Recently, advanced control theories have been investigated for applications to control of seismically excited structures. The H and sliding mode control methods were found to be promising for civil engineering structures, based on numerical simulation results. This paper presents the results of shaking table experiments that were conducted to confirm the validity of the H and continuous sliding mode control methods. A three-story, 1/4-scaled building model was used, equipped with an active tendon control system. Various earthquake records were used as input excitations. Both the full-state feedback controllers and the static output feedback controllers were employed. The experimental data correspond satisfactorily with numerical simulation results. Extensive test results illustrate that the H and continuous sliding mode control methods, particularly the static output feedback controllers using only the measured information from a limited number of sensors installed at strategic locations without an observer, have practical applications as active control systems on seismically excited structures.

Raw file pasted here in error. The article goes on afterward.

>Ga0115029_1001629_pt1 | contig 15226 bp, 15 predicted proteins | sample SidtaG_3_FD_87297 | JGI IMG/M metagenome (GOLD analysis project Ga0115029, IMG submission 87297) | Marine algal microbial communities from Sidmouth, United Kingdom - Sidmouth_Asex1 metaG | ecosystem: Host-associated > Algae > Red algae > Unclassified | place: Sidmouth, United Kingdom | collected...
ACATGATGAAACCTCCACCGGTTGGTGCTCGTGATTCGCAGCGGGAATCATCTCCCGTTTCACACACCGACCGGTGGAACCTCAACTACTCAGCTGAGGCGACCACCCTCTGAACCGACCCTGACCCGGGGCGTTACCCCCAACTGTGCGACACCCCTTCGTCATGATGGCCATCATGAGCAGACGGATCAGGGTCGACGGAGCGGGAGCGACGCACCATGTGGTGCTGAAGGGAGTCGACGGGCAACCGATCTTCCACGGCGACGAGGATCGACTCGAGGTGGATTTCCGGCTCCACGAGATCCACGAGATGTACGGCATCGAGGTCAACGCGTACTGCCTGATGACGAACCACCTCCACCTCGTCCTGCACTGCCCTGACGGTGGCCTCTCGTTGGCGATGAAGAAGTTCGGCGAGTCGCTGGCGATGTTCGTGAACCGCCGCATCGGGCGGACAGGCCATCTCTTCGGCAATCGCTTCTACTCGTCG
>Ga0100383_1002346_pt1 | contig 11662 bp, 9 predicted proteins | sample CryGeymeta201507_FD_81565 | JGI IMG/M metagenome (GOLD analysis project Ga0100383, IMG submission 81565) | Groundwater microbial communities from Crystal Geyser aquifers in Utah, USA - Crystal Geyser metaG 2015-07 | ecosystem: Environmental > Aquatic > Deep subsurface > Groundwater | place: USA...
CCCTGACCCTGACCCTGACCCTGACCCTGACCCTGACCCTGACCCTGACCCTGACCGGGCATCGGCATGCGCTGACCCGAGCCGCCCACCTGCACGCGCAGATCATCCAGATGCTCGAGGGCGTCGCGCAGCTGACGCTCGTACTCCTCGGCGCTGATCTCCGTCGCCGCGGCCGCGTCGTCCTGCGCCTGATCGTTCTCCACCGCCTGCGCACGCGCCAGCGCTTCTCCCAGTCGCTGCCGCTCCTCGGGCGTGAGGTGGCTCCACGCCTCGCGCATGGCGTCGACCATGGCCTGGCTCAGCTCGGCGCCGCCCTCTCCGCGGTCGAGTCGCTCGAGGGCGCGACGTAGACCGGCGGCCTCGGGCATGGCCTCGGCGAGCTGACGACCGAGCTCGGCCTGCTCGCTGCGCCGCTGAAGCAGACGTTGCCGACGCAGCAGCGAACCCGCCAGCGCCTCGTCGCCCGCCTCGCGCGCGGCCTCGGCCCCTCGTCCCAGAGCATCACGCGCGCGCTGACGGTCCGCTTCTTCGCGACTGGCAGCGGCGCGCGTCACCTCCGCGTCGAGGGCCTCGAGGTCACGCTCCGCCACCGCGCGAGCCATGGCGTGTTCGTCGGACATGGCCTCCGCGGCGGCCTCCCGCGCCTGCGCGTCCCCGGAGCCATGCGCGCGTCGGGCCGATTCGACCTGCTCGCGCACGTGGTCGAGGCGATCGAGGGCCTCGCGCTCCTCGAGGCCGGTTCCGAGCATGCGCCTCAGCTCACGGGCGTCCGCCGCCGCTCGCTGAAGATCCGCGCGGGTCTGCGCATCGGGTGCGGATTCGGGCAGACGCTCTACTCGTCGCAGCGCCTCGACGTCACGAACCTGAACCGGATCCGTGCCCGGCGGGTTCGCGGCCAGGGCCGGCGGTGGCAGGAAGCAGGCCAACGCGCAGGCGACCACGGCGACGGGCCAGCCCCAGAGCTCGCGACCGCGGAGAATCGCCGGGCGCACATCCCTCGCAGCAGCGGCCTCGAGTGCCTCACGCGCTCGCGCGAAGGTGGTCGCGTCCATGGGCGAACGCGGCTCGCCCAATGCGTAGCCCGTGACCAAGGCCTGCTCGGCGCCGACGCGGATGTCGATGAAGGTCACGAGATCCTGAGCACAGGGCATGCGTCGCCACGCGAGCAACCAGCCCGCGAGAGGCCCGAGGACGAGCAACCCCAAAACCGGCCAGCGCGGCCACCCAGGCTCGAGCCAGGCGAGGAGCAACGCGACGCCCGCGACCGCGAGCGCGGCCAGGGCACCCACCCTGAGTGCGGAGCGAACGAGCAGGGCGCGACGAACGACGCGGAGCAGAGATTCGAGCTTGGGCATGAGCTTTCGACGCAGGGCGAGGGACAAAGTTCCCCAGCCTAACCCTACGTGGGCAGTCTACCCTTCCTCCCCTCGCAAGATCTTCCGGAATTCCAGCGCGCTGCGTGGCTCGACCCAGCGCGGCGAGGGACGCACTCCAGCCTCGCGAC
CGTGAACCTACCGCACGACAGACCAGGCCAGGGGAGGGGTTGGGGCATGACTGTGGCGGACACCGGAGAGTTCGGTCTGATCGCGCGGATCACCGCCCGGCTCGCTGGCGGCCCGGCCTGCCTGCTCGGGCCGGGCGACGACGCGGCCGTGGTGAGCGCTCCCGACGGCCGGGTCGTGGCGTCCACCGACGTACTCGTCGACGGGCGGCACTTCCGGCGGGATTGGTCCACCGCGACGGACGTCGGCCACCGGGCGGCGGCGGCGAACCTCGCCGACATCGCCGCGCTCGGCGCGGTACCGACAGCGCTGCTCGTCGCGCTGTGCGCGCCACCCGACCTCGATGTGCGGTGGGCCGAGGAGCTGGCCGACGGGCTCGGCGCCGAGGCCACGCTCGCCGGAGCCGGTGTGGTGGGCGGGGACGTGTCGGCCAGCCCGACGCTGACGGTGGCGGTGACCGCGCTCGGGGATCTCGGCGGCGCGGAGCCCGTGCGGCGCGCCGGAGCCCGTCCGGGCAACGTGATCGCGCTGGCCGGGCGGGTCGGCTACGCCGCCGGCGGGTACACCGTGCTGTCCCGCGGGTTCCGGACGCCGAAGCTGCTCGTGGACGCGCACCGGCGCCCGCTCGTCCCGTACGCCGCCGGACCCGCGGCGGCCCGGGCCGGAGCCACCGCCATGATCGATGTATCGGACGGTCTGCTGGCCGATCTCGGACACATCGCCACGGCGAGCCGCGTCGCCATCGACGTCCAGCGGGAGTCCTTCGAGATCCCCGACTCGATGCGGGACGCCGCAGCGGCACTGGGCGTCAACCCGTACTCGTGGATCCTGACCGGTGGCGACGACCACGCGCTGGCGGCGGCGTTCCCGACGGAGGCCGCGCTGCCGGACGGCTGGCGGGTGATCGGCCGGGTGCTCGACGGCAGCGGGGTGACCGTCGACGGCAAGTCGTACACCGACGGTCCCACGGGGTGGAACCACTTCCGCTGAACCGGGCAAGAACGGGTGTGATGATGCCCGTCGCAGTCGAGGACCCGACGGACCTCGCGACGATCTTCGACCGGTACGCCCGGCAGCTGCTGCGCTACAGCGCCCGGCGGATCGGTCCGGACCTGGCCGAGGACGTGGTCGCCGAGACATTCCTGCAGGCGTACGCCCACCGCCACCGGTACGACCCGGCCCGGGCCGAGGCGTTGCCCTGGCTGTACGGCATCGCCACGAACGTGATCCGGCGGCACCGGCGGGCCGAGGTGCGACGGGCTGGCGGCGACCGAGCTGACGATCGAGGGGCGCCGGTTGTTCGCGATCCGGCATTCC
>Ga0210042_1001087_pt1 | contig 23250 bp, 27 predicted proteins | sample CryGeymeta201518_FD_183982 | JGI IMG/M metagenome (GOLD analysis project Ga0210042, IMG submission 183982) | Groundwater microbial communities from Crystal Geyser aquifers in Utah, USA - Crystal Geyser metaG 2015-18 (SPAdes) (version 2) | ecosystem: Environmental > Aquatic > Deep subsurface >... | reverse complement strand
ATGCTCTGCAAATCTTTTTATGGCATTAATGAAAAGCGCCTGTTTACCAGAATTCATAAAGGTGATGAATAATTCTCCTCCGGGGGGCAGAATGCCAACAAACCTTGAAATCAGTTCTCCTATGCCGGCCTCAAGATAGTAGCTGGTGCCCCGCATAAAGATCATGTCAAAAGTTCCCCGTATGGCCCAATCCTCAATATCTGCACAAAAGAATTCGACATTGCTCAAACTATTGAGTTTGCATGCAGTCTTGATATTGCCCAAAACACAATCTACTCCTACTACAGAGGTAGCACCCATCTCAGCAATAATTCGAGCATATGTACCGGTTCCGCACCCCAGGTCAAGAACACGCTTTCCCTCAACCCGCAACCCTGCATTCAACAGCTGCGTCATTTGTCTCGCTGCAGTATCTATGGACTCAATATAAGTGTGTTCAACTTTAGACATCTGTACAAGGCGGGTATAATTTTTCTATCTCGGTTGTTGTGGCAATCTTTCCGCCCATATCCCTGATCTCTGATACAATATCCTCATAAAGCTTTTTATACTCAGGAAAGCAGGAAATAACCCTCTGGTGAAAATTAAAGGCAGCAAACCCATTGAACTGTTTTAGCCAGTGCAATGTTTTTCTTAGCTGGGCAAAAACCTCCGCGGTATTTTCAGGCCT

Proceedings First World Conference on Structural Control, pp. 69-75